The Manhattan is a much-loved West End building that has survived for over 100 years. We took the contemporary image a couple of years ago, but fortunately nothing much has changed in the recent past. Lumber baron W L Tait hired Parr and Fee to design this building, as he did with his other significant investment, The Orillia, further east on Robson Street. His other major investment, also designed by Parr and Fee, was his home, Glen Brae, an enormous house in Shaughnessy completed in 1910 at a cost of $100,000. (Today it’s the Canuck place children’s hospice). Completed in 1908, when it opened there were 47 apartments and three stores on Robson street, a bakery, a drugstore and a skirt company.
William Lamont Tait was a Scot, born in Dumfrieshire in 1847. His 1913 biography says “In shingle and sawmill business, Gravenhurst and Orillia, Ont, 1870. Came to British Columbia, 1891; operated lumber mills in own name, Vancouver, 1891-1903; sold out to Rat Portage Lumber Co., 1903. Married Jane Gray Donaldson, Orillia, Ont., 1871; has six sons and two daughters.” The Manhattan was started in 1907 and completed in early 1908, with a wooden frame construction, and clad in Clayburn bricks.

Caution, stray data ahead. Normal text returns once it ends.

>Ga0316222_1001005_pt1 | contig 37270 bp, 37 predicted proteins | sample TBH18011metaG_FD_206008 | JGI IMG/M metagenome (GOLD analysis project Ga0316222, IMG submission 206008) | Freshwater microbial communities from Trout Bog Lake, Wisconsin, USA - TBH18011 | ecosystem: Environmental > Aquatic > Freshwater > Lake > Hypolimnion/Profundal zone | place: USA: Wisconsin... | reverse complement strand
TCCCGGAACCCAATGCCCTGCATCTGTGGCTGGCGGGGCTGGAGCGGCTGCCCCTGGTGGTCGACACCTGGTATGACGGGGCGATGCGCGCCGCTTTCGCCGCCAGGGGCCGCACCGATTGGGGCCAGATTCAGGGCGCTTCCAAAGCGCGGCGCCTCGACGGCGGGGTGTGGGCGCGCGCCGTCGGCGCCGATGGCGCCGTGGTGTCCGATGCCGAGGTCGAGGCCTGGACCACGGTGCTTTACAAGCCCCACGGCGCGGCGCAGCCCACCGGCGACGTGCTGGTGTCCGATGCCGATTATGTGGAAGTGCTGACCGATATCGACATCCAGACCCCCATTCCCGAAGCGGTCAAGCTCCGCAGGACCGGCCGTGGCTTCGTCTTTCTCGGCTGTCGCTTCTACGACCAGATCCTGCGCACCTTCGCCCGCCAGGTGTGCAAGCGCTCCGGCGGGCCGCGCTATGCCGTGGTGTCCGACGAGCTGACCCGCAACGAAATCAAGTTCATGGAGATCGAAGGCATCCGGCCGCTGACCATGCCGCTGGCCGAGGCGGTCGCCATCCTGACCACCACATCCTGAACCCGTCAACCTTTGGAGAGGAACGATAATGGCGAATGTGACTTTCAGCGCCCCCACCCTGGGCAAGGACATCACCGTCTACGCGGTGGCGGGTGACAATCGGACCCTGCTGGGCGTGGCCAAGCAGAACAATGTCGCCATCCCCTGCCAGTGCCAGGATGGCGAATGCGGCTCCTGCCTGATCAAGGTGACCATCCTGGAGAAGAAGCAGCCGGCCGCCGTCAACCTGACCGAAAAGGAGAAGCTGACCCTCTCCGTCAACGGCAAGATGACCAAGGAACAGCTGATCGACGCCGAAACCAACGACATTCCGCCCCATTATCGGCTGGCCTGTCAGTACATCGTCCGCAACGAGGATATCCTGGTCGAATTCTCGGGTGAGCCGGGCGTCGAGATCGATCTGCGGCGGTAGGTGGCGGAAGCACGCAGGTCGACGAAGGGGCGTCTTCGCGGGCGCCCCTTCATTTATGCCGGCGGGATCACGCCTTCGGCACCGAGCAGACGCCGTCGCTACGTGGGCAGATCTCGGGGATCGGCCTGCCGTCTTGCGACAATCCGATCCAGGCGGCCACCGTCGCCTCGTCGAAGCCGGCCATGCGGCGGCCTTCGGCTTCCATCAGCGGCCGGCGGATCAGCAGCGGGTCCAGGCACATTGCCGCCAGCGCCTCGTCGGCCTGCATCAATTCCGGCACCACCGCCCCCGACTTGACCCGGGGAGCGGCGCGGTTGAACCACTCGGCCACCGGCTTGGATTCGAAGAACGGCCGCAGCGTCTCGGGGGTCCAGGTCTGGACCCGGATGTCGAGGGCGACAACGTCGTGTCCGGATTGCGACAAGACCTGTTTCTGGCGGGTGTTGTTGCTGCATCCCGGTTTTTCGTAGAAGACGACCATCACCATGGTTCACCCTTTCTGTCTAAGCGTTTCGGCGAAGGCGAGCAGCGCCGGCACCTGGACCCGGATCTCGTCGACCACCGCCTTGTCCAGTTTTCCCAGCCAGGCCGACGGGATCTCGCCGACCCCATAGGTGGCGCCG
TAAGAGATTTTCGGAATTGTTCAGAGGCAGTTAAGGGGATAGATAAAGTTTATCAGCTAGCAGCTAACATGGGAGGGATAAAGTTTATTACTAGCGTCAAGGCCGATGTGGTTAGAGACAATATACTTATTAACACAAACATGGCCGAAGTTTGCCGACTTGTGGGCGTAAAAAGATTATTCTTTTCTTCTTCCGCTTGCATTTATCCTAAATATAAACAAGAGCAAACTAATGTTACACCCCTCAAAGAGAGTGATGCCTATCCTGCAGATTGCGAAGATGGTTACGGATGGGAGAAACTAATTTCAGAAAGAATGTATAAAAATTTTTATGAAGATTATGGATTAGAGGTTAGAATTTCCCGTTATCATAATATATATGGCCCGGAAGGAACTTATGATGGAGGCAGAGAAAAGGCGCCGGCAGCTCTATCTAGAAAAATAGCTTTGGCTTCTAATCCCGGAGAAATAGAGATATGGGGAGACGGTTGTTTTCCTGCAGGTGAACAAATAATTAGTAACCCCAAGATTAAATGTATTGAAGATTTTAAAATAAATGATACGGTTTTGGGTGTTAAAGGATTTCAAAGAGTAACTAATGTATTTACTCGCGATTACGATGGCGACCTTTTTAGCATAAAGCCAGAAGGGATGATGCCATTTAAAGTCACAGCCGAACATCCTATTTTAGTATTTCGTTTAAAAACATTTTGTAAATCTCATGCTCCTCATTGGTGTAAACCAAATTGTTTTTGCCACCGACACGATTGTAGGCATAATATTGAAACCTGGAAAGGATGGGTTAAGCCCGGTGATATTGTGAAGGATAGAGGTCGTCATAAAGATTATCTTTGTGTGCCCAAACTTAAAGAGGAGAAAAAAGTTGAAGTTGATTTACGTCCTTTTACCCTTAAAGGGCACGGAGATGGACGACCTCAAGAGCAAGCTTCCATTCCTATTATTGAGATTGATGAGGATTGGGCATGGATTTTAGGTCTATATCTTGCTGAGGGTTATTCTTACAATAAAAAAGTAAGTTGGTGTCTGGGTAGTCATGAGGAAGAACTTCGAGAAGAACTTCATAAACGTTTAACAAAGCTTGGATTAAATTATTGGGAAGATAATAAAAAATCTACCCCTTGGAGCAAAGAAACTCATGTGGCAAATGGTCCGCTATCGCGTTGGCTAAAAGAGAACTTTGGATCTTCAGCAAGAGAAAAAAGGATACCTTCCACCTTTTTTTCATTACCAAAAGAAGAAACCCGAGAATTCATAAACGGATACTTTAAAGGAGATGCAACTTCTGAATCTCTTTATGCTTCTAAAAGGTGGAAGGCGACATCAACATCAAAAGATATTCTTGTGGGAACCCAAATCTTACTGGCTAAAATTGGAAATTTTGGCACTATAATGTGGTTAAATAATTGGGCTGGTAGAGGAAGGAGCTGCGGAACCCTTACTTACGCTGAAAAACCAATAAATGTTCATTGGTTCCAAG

Our image above dates from 1912. In 1908 the Daily World newspaper listed a $30,000 investment for an addition to the Manhattan which had been completed that year, but as far as we can tell nothing was built at that time. The postcard on the left dates from a little after the completion of the building, which clearly consisted of the structure still standing today. Four years late, in 1912 Tait hired the Jewett Design Co to add what was described on the permit as ‘a four storey building’ next door to the east of the Manhattan costing $20,000. What was built actually had five storeys, so either Mr. Tait went back to the design of his more expensive earlier addition, or Mr Jewitt adapted his design which borrowed the details from Parr and Fee’s original building both in terms of brickwork and bay windows. The 1912 Archives image shows the fifth floor of the additional building under construction, with the frame complete. Today it’s pretty much hidden from this angle by the street tree.
Since 1982 the building has been a housing co-op, converted from market rental, with Thompson Berwick & Pratt and Norman Hotson Architects working on the design of the renovated building.
Image source: City of Vancouver Archives Bu P722